Hurricane season in the Atlantic has dished up another hurricane which is threatening parts of the West Indies, the Saints islands, Puerto Rico and the state of Florida in the US.
While America's National Hurricane Center says its still too early to tell if Hurricane Irma will hit Florida, Governor Rick Scott has already declared a state of emergency in all 67 counties.
Hurricane Irma has turned into a Category 4 storm overnight and is east of the Leeward Islands including Puerto Rico and is expected to pass over the islands on Wednesday.
Winds are already up to 209km/h and expected to strengthen further before making landfall while the Caribbean islands of St Kitts, Nevis and St Barts have issued a hurricane warning. Other islands affected include Antigua and Barbuda, Anguilla, Montserrat, St Martin, Saba, St Eustatius and St Maarten. A hurricane watch is also operational in the British and US Virgin islands and Guadeloupe while Dominica says its preparing for a tropical storm associated with Hurricane Irma.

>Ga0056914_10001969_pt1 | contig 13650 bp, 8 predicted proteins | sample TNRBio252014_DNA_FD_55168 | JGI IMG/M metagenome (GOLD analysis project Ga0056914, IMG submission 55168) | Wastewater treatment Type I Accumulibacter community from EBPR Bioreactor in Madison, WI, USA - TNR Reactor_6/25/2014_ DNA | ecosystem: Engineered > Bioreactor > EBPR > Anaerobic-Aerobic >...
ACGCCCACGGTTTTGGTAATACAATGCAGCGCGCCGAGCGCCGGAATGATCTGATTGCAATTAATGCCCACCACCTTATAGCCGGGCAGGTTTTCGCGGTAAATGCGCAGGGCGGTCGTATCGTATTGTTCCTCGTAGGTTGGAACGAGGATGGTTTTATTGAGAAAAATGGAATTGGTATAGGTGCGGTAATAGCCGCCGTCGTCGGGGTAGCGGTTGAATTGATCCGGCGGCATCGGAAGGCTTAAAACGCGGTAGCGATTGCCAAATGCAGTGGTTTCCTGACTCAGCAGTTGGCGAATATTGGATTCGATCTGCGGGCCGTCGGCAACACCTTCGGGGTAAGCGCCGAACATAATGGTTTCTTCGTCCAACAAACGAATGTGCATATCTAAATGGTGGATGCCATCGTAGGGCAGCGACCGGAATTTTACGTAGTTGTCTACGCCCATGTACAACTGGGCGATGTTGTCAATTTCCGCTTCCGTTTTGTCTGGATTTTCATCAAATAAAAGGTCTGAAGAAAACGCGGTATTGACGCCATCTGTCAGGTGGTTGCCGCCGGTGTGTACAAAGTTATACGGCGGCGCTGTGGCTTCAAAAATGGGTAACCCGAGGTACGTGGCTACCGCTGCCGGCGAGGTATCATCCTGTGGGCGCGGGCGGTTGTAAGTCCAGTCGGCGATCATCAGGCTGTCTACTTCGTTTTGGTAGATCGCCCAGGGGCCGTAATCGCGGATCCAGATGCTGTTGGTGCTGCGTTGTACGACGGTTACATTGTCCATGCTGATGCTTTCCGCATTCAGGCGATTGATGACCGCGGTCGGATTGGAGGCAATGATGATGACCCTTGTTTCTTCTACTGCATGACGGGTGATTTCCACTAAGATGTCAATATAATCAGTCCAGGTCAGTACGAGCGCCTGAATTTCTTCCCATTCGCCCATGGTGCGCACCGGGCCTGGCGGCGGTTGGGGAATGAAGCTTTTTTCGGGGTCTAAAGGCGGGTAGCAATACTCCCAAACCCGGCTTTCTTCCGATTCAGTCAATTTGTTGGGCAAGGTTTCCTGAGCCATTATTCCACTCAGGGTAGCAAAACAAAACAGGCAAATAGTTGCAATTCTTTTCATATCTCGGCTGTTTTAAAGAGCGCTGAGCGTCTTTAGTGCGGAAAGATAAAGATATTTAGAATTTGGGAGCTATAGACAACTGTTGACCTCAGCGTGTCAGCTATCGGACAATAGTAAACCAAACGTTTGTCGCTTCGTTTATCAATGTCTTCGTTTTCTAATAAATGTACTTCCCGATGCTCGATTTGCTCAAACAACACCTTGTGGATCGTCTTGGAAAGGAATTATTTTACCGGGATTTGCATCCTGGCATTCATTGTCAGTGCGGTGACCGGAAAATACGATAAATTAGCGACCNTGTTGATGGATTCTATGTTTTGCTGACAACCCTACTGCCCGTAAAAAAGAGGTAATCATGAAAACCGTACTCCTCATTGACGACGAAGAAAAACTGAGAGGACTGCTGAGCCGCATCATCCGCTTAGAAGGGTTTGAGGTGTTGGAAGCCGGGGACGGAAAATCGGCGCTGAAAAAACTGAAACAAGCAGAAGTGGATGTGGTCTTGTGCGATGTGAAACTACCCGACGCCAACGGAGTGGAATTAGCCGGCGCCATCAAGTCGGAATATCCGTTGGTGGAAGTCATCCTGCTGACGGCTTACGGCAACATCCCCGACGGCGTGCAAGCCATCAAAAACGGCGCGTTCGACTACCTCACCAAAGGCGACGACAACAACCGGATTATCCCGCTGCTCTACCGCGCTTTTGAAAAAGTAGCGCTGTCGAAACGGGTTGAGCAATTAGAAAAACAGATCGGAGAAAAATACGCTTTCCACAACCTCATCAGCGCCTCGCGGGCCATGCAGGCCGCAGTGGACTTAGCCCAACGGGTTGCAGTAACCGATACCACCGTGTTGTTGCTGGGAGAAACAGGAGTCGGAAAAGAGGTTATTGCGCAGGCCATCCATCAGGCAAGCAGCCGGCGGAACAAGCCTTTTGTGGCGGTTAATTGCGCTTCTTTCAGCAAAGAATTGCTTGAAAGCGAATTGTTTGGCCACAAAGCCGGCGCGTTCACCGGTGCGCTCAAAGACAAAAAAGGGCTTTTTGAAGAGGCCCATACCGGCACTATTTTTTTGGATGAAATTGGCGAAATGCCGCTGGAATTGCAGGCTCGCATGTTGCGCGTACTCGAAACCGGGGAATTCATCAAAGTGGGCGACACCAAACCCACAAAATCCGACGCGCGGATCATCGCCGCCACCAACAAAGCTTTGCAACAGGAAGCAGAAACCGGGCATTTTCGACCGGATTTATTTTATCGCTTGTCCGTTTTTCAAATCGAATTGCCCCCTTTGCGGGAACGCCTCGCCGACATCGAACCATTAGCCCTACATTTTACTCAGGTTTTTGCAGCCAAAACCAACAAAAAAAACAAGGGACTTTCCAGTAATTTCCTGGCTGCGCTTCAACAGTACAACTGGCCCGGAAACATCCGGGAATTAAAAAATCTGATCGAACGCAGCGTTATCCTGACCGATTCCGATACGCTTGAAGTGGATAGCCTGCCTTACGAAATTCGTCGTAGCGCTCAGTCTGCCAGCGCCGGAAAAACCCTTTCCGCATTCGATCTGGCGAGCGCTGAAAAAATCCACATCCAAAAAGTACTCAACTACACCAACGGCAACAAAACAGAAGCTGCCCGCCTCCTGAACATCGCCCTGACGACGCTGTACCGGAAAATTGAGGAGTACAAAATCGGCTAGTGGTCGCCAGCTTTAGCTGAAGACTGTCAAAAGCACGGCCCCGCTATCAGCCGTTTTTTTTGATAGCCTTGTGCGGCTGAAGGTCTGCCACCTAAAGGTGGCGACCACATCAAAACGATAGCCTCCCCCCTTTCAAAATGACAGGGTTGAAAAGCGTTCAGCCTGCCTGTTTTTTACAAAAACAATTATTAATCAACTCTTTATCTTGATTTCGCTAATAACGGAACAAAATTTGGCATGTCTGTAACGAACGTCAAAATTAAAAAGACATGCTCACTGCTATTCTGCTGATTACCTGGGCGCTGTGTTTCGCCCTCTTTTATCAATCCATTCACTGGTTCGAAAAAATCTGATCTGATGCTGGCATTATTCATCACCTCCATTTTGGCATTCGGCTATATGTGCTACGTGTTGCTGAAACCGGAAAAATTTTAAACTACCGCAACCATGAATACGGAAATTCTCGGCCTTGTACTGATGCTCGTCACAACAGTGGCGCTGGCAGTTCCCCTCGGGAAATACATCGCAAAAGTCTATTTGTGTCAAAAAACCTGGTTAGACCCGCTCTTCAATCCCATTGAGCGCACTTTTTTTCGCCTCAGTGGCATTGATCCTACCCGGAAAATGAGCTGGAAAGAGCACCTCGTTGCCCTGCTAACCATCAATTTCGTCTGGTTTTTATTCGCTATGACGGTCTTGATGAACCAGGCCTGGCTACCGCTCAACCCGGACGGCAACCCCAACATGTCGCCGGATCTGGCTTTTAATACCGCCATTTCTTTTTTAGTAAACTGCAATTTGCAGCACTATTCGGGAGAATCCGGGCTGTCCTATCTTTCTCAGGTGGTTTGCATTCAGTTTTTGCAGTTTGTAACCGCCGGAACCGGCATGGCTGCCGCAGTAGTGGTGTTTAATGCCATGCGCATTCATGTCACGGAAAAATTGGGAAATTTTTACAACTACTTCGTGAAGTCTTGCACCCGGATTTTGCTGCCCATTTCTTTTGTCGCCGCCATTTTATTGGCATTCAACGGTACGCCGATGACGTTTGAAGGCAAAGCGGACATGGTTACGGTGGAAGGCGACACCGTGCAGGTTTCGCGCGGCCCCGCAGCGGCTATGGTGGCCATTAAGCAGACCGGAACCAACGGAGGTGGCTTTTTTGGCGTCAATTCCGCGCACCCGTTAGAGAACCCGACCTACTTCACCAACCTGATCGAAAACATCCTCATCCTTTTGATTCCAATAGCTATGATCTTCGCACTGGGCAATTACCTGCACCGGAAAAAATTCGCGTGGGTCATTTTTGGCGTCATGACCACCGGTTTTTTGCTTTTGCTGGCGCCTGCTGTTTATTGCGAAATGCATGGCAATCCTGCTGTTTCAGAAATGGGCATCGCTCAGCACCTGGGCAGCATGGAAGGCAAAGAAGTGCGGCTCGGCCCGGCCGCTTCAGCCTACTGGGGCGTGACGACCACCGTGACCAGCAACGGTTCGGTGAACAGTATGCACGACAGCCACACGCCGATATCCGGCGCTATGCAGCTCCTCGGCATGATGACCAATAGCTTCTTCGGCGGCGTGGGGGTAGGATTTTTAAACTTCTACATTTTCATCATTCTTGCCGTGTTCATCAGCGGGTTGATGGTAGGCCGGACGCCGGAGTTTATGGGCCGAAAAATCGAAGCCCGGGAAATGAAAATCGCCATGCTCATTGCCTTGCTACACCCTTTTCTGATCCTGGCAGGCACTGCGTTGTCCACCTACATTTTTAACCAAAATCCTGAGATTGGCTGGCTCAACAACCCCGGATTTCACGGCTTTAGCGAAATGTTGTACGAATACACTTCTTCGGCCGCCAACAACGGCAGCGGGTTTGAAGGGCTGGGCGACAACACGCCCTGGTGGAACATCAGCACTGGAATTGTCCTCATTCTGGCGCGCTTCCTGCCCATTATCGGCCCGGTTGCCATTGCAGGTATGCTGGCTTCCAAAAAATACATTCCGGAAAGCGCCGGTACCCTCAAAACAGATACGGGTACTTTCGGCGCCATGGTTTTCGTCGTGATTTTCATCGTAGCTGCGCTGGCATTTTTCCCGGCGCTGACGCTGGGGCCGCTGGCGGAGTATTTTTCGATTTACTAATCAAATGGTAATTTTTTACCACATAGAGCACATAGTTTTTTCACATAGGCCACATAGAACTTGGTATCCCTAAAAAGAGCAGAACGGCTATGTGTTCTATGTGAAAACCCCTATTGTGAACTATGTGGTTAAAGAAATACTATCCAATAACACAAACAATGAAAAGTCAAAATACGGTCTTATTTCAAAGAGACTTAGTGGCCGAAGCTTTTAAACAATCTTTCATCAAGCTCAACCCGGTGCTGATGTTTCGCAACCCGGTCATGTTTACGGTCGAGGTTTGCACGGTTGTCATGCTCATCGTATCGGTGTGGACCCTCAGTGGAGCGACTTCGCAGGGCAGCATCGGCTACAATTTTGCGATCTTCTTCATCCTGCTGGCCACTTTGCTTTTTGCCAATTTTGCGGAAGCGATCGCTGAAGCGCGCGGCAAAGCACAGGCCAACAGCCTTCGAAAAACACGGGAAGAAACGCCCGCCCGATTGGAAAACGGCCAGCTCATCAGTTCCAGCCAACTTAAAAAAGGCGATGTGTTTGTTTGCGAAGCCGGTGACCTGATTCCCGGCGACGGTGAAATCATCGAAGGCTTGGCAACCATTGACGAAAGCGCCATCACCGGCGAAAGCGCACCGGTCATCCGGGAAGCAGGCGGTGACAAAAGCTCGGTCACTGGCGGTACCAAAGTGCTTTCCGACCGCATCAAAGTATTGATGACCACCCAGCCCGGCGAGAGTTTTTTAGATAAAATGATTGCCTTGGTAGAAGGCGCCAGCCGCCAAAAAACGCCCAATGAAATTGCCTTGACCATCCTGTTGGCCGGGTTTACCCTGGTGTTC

Weather forecasters warned months ago that this seasons' hurricane period would be characterised by more violent storms as global warming increases the energy available and parts of the Atlantic have recorded the highest temperatures since records began.
The Environmental Protection Agency or EPA says the average surface temperature of the world’s oceans has changed since 1880. The data alongside shows how the average between 1971 and 2000 is used as a baseline to track change. It's clear that the higher temperatures year on year would lead to increased power in hurricanes, and the present season has borne out the EPA premise.
The EPA also reports that worldwide a band of high temperature has increased over the central regions and oceans. The map shows how the average temperature has changed between 1901 and 2015, and the EPA says its based on a combination of direct measurements and satellite measurements.